When Eggs Go Bad . . .

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Photo by: Alessandra Hayden

Opening a bad egg is never pleasant. For my wife, opening a bad egg is usually followed by a trip to the bathroom and an avoidance of all eggs (or any food) until she doesn’t remember the incident anymore.

So how can you tell a bad egg from a good egg? For that matter, how long can eggs be safely stored (either in or out of the fridge)?

If you look at a good egg and a bad egg, from the outside they rarely look different. Inside is another story. There are a few ways that eggs start to rot:

  1. Once the egg has sat in one position so long that the yolk starts adhering to the inner membrane you are on the road to rotten eggs. This is why I always flip my eggs once a week to prevent the yolk from settling. If you do this, eggs last almost indefinitely.

  2. When the bloom of the egg is washed away, viruses and bacteria may enter and cause mischief. To prevent this, either don’t wash your eggs or wash them, dry them, and lightly coat them in something like sunflower seed oil to create a seal. About a century ago, they just rubbed the eggs in butter.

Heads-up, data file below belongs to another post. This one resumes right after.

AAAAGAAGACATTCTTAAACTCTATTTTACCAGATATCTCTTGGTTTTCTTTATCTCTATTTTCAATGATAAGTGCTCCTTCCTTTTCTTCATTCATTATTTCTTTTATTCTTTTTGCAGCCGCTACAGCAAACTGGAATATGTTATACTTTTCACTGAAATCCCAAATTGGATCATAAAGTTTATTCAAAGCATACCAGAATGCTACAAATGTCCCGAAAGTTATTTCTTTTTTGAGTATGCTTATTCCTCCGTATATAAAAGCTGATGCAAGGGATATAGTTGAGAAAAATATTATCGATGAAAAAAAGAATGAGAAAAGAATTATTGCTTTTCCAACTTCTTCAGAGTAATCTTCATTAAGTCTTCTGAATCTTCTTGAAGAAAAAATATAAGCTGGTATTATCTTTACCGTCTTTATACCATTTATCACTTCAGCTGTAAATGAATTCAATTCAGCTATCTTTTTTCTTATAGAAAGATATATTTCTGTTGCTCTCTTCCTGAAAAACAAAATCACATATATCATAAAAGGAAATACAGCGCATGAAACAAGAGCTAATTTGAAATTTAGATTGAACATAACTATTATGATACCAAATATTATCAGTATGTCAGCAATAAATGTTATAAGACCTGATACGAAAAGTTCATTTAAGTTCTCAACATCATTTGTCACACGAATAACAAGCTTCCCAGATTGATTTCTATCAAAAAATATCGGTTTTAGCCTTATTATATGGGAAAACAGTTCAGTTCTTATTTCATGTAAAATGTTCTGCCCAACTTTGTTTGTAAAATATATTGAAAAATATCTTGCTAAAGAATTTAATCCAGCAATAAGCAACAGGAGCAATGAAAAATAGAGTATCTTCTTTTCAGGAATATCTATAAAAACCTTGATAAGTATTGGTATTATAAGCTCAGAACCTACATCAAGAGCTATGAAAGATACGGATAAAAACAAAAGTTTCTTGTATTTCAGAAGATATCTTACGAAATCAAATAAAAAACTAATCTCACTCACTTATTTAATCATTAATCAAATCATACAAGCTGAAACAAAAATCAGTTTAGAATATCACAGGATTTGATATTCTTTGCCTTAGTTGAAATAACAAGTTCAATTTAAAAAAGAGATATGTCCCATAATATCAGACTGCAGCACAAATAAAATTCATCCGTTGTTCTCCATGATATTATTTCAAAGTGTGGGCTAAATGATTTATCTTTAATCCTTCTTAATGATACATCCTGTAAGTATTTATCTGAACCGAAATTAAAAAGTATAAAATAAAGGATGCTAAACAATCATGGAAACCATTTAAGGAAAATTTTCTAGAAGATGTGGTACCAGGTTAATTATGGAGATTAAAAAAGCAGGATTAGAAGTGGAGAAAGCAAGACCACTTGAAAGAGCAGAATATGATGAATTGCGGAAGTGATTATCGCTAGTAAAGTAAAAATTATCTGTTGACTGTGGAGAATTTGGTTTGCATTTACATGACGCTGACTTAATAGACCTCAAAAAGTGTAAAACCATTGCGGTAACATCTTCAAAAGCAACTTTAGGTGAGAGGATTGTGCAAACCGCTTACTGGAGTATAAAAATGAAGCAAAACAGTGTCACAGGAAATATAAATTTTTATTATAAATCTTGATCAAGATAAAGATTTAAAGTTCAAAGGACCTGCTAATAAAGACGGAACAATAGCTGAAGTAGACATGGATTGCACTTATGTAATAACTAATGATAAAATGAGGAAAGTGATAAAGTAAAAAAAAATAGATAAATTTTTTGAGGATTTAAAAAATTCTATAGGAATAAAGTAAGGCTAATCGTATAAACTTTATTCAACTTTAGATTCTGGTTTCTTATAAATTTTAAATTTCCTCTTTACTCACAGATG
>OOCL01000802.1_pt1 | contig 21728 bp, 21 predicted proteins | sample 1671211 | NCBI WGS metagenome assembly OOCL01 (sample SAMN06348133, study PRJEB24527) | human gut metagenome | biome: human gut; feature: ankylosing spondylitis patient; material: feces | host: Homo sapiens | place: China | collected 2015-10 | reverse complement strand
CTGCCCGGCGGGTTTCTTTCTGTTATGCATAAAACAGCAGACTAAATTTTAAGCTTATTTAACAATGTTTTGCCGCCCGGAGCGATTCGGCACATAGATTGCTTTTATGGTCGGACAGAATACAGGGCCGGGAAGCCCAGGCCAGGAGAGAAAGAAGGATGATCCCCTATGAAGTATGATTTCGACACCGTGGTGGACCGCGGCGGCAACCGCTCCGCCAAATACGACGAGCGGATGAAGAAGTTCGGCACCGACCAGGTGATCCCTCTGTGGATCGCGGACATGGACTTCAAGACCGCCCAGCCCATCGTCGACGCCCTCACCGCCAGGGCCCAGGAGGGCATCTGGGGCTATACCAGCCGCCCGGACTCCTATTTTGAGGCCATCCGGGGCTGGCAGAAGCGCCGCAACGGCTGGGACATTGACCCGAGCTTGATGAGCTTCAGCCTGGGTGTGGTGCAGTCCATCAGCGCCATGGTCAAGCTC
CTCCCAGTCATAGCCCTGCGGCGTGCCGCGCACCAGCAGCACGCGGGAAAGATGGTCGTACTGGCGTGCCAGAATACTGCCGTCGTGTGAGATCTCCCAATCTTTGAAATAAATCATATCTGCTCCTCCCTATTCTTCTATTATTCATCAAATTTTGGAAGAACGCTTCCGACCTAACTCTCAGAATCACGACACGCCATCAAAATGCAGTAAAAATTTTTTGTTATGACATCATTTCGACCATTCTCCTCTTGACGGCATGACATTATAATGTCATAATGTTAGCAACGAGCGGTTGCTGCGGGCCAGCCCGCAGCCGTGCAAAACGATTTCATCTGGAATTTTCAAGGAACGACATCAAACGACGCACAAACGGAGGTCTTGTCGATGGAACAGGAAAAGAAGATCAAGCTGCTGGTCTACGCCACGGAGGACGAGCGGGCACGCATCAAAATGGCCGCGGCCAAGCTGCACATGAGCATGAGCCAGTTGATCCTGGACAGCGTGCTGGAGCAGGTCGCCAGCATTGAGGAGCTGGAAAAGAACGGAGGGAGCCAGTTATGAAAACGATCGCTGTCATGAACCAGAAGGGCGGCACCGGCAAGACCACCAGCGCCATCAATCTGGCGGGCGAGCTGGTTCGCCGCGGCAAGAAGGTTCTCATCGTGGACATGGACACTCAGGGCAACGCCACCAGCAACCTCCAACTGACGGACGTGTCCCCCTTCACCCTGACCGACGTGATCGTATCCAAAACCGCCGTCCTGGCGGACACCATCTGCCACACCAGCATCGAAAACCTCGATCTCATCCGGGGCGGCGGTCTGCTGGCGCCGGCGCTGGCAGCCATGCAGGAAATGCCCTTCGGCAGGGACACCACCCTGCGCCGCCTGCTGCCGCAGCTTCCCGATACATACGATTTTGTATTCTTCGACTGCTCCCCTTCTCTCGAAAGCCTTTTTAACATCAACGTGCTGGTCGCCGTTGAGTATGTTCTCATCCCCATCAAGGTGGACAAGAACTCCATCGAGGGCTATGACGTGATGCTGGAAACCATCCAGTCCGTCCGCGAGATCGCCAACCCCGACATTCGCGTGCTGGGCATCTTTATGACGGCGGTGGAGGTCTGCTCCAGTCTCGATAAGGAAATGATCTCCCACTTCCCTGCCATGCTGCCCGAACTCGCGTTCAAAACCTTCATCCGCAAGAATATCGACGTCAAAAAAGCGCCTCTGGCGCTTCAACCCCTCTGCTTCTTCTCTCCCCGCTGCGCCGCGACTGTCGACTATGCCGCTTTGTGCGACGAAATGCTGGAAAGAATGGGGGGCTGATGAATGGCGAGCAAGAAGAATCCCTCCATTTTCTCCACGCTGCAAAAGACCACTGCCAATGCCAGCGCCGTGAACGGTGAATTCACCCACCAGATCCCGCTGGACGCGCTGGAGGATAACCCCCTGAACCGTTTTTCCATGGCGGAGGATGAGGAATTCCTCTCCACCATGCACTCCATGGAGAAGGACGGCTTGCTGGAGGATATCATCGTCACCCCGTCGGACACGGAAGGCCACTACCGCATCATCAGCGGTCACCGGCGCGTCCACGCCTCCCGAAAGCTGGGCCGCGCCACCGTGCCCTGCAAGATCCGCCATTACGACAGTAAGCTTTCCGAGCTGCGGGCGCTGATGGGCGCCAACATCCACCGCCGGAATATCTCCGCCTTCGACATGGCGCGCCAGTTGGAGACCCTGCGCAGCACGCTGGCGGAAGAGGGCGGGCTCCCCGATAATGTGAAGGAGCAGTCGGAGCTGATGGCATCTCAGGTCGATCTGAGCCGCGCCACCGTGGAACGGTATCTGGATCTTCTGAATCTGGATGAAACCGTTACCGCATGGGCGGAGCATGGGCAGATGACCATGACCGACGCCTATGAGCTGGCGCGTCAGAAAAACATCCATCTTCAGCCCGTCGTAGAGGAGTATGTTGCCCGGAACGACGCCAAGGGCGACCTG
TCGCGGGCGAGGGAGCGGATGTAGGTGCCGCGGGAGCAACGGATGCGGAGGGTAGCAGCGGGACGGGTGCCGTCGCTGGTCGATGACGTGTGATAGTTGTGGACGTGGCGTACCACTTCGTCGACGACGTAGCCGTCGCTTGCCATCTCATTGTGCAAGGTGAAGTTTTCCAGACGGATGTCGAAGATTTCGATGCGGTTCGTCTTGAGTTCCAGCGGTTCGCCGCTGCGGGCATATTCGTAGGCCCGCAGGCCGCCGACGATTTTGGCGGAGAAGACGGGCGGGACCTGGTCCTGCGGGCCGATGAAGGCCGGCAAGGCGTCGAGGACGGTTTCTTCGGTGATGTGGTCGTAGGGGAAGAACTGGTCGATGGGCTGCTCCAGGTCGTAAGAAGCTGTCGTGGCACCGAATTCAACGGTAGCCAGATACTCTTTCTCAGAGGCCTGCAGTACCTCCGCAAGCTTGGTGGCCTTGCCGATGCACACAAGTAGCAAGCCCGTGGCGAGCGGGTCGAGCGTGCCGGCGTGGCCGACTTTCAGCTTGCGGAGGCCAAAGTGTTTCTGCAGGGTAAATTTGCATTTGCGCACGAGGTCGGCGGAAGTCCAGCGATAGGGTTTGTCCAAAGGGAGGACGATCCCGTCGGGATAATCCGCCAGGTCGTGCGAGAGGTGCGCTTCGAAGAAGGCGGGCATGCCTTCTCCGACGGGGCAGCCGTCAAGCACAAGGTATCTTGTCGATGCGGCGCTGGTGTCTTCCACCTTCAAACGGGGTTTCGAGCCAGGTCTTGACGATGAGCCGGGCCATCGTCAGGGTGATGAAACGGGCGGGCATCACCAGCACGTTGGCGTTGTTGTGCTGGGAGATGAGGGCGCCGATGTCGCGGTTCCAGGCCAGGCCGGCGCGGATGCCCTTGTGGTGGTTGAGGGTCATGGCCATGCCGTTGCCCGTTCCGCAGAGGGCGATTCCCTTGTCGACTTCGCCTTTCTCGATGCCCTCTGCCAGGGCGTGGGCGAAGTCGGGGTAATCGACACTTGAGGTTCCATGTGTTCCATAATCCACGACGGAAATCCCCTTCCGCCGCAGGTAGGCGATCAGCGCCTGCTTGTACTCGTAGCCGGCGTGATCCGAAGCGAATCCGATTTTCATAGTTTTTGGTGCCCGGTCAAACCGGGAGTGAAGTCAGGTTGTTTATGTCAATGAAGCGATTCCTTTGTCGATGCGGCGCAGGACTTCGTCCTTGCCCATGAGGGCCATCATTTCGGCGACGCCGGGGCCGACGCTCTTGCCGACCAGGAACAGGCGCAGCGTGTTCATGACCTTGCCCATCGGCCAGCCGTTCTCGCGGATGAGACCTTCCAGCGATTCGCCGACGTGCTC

3. Look for hairline cracks in your eggs. Feeding plenty of oyster shell to your hens helps to build stronger eggs, which will help prevent this problem. But if I get an egg with cracks in it, that egg goes straight to the dog that very day.

  4. The older an egg is, the larger the air pocket at the top between the inner membrane and the shell grows. This is why if you dump an egg in water, it will float when it gets too old to safely use. Eggs, safely stored, can last up to a year (yes really!) The best rule for this is to test any eggs you are unsure of by dunking them in water.

    1. Floaters immediately are thrown away (or saved until Halloween, shh!)

    2. Eggs that only have one end touching the bottom get used in baked goods because they’re still good but perhaps don’t taste as fresh.

    3. Eggs that are solid on the bottom are newer and perfectly safe to eat.

  5. When roosters mix freely with the hens, you sometimes run into situations where there are half-grown chicks inside the eggs and you just aren’t aware of it. Maybe it rolled away without you realizing it and you find it again, not knowing it wasn’t laid that morning. Things sometimes get mixed up. It happens. To prevent this, shine a flashlight through each egg before you store it to ensure that you aren’t stealing a little chicken baby.

In a future post, I’ll discuss more about what egg bloom is and why it’s important.

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